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The Orbiting Astronomical Observatory (OAO), part of the physics and astronomy program, was established at NASA in 1959. Astronomers required stable orbiting platforms with telescopes to make observations in the infrared, optical, ultraviolet, and x-ray regions of the spectrum beyond earth's obscuring atmosphere. The Grumman-manufactured OAO spacecraft, basically a hollow cylindrical tube in which experiments were housed, could be precisely pointed with an accuracy of 1 minute of arc.

Two of the four planned OAO missions were launched in 1966 and 1968 with mixed results. OAO I suffered a battery malfunction and failed 1.5 hours into the mission. OAO 2 performed better than its designers had expected, returning useful data on the celestial sphere until February 1973. The third mission (OAO-B) failed when the protective nose cone failed to jettison during a launch attempt in 1970. The satellite never reached orbit. OAO 3, also called Copernicus, was highly successful, returning data from 1972 until 1980.

The experiments gathered for the unsuccessful OAO-B were called the Goddard Experiments Package, after rocket pioneer Robert Goddard. The investigators had planned to gather high-resolution spectral data from pointed and extended sources in the ultraviolet region of the spectrum. There were seven detectors in the Goddard package: six for ultraviolet and one for visible light. OAO-B's spectrophotometer was a 38-inch Cassegrain telescope with a Wright-Smith spectrometer; its spectral range was 1100-4267 Angstrom, with a resolution of 2A-8A-64A and a pointing accuracy requirement of 1 arc second.6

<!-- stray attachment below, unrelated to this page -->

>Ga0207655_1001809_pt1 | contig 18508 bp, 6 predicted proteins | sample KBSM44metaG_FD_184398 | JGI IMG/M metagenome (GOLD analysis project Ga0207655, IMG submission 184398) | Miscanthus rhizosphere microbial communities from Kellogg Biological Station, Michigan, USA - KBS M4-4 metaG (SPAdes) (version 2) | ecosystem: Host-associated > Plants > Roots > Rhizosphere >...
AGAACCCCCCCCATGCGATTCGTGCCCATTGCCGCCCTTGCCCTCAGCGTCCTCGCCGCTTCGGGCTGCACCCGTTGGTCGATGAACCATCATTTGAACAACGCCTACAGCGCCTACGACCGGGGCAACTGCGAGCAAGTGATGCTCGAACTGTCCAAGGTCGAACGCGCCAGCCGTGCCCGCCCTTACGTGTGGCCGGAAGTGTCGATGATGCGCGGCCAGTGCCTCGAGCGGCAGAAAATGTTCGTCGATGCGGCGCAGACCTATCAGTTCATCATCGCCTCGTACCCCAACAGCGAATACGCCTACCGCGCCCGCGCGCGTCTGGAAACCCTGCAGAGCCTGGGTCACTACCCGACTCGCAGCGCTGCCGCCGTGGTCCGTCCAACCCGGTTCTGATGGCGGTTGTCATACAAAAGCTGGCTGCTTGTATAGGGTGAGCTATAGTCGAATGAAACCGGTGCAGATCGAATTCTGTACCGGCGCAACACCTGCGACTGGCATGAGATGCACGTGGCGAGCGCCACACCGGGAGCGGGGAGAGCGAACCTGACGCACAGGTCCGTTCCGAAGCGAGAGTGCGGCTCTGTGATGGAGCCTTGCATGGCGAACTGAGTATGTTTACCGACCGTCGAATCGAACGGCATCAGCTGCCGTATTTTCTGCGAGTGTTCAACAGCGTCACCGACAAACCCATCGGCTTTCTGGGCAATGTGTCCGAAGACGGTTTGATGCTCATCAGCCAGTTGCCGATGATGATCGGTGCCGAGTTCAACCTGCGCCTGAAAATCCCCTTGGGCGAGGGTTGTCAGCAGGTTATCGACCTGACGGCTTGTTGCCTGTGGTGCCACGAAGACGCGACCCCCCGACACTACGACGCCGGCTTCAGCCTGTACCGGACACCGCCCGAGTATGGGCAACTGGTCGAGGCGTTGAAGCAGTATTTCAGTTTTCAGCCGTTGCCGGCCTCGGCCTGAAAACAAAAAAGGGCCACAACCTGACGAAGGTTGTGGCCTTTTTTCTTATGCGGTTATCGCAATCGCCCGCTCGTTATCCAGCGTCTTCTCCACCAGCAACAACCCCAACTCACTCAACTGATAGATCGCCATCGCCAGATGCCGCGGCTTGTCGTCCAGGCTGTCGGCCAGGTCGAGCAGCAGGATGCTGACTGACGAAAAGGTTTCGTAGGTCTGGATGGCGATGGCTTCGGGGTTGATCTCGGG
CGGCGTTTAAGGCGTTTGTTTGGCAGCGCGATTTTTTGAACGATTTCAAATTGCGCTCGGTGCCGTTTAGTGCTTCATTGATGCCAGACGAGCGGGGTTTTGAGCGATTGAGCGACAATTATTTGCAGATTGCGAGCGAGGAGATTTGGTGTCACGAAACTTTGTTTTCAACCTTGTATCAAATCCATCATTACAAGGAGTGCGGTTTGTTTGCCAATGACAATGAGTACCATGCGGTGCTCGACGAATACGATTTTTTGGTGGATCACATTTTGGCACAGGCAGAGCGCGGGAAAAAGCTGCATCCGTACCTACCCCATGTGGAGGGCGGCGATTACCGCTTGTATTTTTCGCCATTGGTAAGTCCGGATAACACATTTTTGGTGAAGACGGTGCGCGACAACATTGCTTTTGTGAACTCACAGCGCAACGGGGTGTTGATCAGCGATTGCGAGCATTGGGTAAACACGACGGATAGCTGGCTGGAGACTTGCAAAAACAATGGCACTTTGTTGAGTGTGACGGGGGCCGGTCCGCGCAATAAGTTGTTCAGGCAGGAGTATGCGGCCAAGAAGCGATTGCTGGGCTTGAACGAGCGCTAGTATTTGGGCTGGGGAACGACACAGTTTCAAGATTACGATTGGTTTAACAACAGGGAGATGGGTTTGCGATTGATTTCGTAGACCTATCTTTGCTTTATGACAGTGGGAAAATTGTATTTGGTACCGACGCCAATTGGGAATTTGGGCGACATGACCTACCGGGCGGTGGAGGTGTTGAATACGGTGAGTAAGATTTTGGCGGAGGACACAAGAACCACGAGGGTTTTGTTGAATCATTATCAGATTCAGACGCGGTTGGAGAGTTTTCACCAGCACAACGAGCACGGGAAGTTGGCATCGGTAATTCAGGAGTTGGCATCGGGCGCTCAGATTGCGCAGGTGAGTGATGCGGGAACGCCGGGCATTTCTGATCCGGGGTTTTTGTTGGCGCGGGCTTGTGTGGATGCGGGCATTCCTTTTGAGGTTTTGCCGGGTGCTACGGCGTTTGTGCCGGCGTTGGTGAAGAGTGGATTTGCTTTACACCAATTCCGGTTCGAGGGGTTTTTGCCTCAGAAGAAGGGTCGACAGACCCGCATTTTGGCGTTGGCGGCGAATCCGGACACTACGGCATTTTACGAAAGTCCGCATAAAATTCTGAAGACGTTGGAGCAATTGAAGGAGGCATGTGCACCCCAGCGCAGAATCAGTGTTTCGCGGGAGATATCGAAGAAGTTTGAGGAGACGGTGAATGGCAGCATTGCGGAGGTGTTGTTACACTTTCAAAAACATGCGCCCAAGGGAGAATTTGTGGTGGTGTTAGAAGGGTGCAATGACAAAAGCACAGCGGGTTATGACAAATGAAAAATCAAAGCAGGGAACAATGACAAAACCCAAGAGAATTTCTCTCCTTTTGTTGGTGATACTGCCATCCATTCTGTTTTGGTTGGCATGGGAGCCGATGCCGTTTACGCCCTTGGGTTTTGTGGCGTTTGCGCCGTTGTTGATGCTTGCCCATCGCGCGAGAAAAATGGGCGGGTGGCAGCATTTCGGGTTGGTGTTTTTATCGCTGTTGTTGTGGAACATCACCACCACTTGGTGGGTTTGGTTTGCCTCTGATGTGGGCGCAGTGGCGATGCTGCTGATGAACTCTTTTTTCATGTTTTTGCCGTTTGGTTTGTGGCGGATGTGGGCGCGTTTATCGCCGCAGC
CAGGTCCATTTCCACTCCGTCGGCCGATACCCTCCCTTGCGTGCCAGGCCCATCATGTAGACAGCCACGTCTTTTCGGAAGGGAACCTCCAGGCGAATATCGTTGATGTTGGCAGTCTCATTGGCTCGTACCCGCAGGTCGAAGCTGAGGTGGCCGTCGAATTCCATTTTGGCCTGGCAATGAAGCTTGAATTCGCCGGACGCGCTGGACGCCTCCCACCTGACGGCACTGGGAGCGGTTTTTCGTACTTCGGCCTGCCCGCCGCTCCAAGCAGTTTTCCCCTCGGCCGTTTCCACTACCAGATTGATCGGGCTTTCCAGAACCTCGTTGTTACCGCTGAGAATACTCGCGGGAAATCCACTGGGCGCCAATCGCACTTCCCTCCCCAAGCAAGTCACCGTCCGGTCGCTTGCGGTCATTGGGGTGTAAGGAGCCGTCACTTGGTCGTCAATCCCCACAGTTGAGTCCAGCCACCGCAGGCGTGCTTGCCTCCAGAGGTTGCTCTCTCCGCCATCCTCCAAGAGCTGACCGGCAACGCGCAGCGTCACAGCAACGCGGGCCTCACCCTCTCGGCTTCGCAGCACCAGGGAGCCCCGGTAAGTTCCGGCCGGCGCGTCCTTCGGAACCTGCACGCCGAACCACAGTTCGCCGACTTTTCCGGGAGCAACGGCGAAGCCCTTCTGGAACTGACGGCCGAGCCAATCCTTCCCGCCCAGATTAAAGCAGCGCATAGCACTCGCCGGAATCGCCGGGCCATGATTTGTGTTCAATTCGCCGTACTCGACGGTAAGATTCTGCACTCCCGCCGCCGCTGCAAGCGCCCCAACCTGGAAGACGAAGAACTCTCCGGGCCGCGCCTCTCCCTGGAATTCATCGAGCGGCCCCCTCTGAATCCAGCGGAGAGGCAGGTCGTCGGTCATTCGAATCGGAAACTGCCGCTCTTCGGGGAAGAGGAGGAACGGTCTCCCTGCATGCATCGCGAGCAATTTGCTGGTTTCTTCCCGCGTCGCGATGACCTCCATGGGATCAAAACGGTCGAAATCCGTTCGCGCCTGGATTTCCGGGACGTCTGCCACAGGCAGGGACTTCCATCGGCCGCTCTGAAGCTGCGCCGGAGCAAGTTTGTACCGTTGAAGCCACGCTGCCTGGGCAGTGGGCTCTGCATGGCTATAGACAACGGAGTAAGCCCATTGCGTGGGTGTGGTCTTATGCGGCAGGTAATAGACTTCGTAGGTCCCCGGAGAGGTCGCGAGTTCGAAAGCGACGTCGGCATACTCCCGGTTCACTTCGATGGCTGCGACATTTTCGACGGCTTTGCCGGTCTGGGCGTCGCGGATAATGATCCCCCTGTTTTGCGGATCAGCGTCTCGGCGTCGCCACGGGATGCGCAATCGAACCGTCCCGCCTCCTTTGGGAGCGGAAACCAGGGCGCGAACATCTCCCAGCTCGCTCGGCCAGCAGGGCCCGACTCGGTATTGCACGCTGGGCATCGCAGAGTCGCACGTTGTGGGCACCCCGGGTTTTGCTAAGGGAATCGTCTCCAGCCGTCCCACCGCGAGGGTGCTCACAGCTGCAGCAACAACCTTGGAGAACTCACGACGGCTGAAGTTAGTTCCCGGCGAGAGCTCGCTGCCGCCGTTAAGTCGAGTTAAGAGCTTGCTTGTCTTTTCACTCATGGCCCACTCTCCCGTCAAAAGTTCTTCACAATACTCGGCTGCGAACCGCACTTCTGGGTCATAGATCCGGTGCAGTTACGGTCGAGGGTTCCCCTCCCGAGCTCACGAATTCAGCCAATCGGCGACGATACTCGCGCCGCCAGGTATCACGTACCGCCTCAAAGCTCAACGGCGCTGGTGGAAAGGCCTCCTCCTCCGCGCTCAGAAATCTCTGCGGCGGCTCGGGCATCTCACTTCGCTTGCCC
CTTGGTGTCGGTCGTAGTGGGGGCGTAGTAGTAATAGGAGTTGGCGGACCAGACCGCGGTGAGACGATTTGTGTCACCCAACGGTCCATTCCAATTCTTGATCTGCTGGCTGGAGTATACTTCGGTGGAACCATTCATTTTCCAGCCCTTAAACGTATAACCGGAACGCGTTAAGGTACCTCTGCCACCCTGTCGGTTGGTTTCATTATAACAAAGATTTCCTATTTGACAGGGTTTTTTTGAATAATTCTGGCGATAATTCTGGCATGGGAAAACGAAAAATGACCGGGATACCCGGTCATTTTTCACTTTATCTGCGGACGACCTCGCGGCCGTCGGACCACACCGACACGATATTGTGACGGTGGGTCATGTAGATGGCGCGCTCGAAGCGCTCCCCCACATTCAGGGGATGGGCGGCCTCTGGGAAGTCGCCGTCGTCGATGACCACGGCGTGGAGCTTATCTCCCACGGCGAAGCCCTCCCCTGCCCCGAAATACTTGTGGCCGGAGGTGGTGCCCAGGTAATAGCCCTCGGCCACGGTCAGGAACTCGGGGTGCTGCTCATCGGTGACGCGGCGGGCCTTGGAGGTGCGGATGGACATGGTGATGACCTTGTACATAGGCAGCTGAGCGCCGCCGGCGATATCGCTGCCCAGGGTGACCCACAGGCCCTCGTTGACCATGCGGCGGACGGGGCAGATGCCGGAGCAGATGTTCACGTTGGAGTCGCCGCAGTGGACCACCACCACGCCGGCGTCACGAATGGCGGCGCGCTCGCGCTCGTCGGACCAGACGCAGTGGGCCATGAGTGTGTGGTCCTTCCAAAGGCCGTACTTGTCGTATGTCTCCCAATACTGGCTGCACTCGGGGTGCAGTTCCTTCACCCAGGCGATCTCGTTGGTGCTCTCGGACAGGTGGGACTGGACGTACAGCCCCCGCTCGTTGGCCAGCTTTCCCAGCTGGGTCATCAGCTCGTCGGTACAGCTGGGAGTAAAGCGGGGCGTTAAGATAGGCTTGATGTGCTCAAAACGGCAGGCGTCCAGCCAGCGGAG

The highly successful OA0 3 returned data for eight years on the birth, death, and life cycles of stars. Its 450-kilogram Princeton Experiments Package contained a 32-inch telescope and spectrometer with a spectral range of 80-3000 Angstrom, a resolution of 0.1-0.5 , and a pointing accuracy requirement of 0.1 arc second. OAO 3 could view stars to the sixth magnitude. An x-ray experiment sponsored by University College of London studied stellar x-ray sources and x-ray absorption in interstellar space with three small telescopes.

The Orbiting Astronomical Observatory program was managed at NASA Headquarters by C. Dixon Ashworth. The Goddard Space Flight Center directed the project under the leadership of J. Purcell, OAO project manager, and J. R. Kupperian, Jr., OAO project scientist.

Manufacturer: Grumman

Power source: Solar arrays plus NiCd batteries

Length: 3.0 m

Width: 2.13 m, 6.4 m with solar panels extended

Shape: Octagonal cylinder with 2 solar panels

Launch vehicle: Atlas-Centaur